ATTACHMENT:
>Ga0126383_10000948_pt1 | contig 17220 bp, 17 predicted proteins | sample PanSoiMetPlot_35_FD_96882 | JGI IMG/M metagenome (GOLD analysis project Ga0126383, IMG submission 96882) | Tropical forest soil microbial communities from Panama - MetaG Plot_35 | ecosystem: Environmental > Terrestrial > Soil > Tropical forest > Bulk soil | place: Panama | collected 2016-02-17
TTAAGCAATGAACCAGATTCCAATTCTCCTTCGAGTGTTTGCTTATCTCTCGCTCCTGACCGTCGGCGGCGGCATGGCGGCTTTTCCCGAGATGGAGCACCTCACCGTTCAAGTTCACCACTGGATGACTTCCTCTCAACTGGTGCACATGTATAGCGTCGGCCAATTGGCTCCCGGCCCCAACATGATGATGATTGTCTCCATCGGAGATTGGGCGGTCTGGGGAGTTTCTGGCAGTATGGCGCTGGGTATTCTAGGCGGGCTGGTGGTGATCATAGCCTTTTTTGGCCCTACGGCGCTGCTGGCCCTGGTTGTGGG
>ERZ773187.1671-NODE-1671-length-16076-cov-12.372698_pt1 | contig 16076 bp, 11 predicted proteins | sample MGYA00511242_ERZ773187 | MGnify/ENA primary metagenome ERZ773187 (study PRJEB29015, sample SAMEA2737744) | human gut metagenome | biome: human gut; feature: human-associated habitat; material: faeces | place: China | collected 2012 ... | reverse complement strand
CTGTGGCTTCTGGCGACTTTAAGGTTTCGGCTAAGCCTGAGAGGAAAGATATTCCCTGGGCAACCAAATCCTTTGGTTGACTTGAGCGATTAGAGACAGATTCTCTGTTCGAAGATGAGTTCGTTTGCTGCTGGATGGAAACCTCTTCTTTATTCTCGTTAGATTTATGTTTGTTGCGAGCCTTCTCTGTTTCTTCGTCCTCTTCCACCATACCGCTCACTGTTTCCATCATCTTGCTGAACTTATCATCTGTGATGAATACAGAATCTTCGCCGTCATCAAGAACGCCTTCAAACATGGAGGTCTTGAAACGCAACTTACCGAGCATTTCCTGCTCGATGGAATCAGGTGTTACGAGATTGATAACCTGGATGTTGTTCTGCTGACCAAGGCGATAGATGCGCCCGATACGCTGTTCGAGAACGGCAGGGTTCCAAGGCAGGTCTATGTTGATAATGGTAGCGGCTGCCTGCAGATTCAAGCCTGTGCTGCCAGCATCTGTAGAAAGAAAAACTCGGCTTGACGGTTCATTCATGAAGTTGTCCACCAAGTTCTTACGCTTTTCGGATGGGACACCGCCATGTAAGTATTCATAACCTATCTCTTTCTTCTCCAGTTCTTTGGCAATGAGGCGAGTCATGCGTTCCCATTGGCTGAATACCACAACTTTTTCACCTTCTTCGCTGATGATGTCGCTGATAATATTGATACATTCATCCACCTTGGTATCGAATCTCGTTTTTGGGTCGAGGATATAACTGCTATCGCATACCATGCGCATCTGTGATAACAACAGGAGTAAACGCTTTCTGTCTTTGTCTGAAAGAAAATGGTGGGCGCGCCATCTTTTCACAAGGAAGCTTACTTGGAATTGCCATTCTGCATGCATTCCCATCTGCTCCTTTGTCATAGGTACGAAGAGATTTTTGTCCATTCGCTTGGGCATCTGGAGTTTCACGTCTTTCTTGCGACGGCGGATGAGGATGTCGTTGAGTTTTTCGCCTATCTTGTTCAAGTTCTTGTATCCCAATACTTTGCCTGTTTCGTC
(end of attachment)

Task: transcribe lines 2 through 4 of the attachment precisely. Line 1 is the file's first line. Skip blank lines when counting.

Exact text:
TTAAGCAATGAACCAGATTCCAATTCTCCTTCGAGTGTTTGCTTATCTCTCGCTCCTGACCGTCGGCGGCGGCATGGCGGCTTTTCCCGAGATGGAGCACCTCACCGTTCAAGTTCACCACTGGATGACTTCCTCTCAACTGGTGCACATGTATAGCGTCGGCCAATTGGCTCCCGGCCCCAACATGATGATGATTGTCTCCATCGGAGATTGGGCGGTCTGGGGAGTTTCTGGCAGTATGGCGCTGGGTATTCTAGGCGGGCTGGTGGTGATCATAGCCTTTTTTGGCCCTACGGCGCTGCTGGCCCTGGTTGTGGG
>ERZ773187.1671-NODE-1671-length-16076-cov-12.372698_pt1 | contig 16076 bp, 11 predicted proteins | sample MGYA00511242_ERZ773187 | MGnify/ENA primary metagenome ERZ773187 (study PRJEB29015, sample SAMEA2737744) | human gut metagenome | biome: human gut; feature: human-associated habitat; material: faeces | place: China | collected 2012 ... | reverse complement strand
CTGTGGCTTCTGGCGACTTTAAGGTTTCGGCTAAGCCTGAGAGGAAAGATATTCCCTGGGCAACCAAATCCTTTGGTTGACTTGAGCGATTAGAGACAGATTCTCTGTTCGAAGATGAGTTCGTTTGCTGCTGGATGGAAACCTCTTCTTTATTCTCGTTAGATTTATGTTTGTTGCGAGCCTTCTCTGTTTCTTCGTCCTCTTCCACCATACCGCTCACTGTTTCCATCATCTTGCTGAACTTATCATCTGTGATGAATACAGAATCTTCGCCGTCATCAAGAACGCCTTCAAACATGGAGGTCTTGAAACGCAACTTACCGAGCATTTCCTGCTCGATGGAATCAGGTGTTACGAGATTGATAACCTGGATGTTGTTCTGCTGACCAAGGCGATAGATGCGCCCGATACGCTGTTCGAGAACGGCAGGGTTCCAAGGCAGGTCTATGTTGATAATGGTAGCGGCTGCCTGCAGATTCAAGCCTGTGCTGCCAGCATCTGTAGAAAGAAAAACTCGGCTTGACGGTTCATTCATGAAGTTGTCCACCAAGTTCTTACGCTTTTCGGATGGGACACCGCCATGTAAGTATTCATAACCTATCTCTTTCTTCTCCAGTTCTTTGGCAATGAGGCGAGTCATGCGTTCCCATTGGCTGAATACCACAACTTTTTCACCTTCTTCGCTGATGATGTCGCTGATAATATTGATACATTCATCCACCTTGGTATCGAATCTCGTTTTTGGGTCGAGGATATAACTGCTATCGCATACCATGCGCATCTGTGATAACAACAGGAGTAAACGCTTTCTGTCTTTGTCTGAAAGAAAATGGTGGGCGCGCCATCTTTTCACAAGGAAGCTTACTTGGAATTGCCATTCTGCATGCATTCCCATCTGCTCCTTTGTCATAGGTACGAAGAGATTTTTGTCCATTCGCTTGGGCATCTGGAGTTTCACGTCTTTCTTGCGACGGCGGATGAGGATGTCGTTGAGTTTTTCGCCTATCTTGTTCAAGTTCTTGTATCCCAATACTTTGCCTGTTTCGTC